Sunday, July 31, 2005
Anyway, I was thinking about this a few days ago. God had me take this one pre - med class for several very good reasons. The first one is that I think He knows that I like to be in classes where I see His hand in His creation. That's going to become important especially if things start going down the tubes on the homefront with Grandpa :( It's times like that where I'll need to see God's soveriengty. No kidding, there were times when I was preparing for the MCAT where after I studied something like the cell or something like that, I'd just look at a diagram of something and meditate upon the idea that God made it and that it showed His invisible qualities that were reassuring to me at the time (Rom 1:20).
The second reason I'm glad I'm taking biochemistry is that I'll have a cool group of study buddies some of whom still call Newsom with it's greasy grub and all home, and those of whom consider themselves former Newsomites. You guys rock. I'll hopefully meet some other way cool people there as well.
The third reason I'm glad I'm taking biochemistry is that I may have yet another chance to reach out to the prof - maybe - ya never know - that's a BIIIIIIIIIIIIIIIG maybe. Anyway, I'd have a lot of Newsom buddies to help with that if God calls them to it too :)
The fourth reason I'm glad I'm taking biochemistry is that it will help with the MCAT in April. Zakely said that it would help. So hopefully it will.
I'm past the point of returning
For you I'm ruined and broken
There is no way of me turning
You've got my heart in the open
I see it shrink in the distance
In the glow of your glory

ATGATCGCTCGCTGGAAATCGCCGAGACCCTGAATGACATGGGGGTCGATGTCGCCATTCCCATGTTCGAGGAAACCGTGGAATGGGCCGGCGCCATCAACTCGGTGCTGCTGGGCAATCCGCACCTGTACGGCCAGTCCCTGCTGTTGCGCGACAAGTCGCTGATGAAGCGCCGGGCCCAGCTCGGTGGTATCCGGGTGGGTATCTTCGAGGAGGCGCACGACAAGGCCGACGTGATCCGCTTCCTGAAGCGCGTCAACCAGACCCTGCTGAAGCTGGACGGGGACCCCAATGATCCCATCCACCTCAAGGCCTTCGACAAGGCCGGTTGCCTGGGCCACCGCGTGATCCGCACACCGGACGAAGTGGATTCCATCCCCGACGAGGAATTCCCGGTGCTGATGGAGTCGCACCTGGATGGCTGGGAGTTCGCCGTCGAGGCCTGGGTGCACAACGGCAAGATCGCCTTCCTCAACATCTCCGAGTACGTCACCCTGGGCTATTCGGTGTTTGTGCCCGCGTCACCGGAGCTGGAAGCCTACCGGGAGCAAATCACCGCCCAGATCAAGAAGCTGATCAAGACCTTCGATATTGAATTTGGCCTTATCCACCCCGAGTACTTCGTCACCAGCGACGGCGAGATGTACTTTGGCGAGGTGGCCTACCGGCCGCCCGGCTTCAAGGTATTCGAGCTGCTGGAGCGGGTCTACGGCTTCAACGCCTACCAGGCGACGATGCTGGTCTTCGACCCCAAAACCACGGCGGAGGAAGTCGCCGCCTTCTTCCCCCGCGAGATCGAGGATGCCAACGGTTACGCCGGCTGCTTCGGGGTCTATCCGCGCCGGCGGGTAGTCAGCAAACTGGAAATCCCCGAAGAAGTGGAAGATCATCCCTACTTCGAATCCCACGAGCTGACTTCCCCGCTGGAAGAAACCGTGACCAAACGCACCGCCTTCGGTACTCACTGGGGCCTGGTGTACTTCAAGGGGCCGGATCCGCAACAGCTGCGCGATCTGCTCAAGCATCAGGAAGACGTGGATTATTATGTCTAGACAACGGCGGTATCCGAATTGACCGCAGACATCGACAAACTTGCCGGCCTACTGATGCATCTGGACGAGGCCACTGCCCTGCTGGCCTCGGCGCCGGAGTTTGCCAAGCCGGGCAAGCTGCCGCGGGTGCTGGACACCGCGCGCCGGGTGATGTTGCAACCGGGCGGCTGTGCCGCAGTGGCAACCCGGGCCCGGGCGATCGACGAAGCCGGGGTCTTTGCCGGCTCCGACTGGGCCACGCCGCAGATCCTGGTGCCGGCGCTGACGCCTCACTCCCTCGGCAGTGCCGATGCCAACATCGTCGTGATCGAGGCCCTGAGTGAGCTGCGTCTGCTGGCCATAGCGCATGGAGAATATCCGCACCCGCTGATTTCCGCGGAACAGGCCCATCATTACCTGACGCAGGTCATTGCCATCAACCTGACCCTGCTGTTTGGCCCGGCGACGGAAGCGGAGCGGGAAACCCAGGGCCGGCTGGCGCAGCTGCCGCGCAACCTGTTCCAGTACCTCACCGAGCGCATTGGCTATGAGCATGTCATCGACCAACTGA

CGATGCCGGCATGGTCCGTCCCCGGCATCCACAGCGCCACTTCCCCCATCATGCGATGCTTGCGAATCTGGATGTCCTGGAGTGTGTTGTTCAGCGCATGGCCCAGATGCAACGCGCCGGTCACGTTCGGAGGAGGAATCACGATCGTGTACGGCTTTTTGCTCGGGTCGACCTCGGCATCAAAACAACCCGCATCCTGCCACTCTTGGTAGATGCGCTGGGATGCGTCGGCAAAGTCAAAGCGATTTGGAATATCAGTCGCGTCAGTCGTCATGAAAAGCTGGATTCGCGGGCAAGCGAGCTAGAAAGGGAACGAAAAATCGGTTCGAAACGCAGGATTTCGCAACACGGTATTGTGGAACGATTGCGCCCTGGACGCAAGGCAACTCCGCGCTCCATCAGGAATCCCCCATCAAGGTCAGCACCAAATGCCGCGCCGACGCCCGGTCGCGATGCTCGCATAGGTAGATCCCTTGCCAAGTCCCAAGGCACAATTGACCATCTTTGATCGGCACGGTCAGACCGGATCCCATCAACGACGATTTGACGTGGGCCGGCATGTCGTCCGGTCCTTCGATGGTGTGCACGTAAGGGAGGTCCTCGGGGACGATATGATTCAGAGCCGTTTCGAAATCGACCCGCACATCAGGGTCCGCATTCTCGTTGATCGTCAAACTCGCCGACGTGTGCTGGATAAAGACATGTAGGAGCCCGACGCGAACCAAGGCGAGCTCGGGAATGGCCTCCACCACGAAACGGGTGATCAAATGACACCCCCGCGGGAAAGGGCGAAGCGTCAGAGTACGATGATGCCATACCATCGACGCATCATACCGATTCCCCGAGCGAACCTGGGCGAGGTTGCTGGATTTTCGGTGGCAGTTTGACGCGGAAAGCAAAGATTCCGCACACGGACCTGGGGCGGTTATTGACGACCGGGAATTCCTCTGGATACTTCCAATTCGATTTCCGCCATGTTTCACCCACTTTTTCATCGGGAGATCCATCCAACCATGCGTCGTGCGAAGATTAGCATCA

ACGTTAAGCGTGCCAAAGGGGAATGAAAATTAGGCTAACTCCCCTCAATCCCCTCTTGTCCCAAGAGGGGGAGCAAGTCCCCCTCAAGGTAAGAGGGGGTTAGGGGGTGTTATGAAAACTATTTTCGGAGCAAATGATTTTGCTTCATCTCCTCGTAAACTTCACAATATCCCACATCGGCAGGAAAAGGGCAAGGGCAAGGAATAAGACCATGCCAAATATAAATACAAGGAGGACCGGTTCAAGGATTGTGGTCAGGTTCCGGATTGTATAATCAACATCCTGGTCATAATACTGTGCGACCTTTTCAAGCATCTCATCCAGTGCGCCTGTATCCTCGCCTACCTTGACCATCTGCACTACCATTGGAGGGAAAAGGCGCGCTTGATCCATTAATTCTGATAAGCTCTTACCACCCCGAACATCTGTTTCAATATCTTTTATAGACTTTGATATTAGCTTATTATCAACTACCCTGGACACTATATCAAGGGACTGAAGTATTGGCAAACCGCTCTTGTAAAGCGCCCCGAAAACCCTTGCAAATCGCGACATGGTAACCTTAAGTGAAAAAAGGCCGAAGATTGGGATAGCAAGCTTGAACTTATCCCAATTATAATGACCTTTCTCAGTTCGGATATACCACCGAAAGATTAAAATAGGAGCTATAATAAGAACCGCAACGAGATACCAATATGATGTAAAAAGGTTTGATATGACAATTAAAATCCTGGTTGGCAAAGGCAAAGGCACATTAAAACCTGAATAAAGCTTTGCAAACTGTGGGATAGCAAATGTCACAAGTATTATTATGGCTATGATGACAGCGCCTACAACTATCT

And I never will miss this
Bottom line of the story
I see the ocean come crashing
Under lavender skies
I see clouds come flashing
Now tell me, who am I?
Your're the air that I'm breathing
While I'm lying there sleeping
You're the cool of the evening
Now you got me believing,
Trainwreck, I'm a trainwreck for
Trainwreck, I'm a trainwreck
Trainwreck. I'm a trainwreck for
You (Oh lord. yes I am) (x2)
I'll kiss it all with a farewell
Goodbye, how you doing
And let it echo in stairwells
All these songs of my ruin
Now watch me climb my own cross
Without a loss for these words
As I motion a moment's silence
Let it fly with the birds
All else I got without you
Is mucha ado about nothing
I'd rather stand by you gone
Than on the throne of another
You had me all from the start
I count it lost every part
I'll sing it out in the dark
You've got a grip on my heart
Where could I turn from you
The darkest nights, you know you'd find a way
What else have I to do
What words are there left to say
You are the air that I breathe in
Here is my heart I give
You are all of my reason
You are my reason to live
This is a cool song :) It comes from the verse, "But whatever was to my profit I now consider loss for the sake of Christ. What is more, I consider everything a loss compared to the supassing greatness of knowing Christ Jesus my Lord, for whose sake I have lost all things..." Philipians 3:7 - 8. Jesus is the only reason he lives because Jesus was the one that 'gripped his heart.' All he sees ahead of him is the glory of God and he won't look back.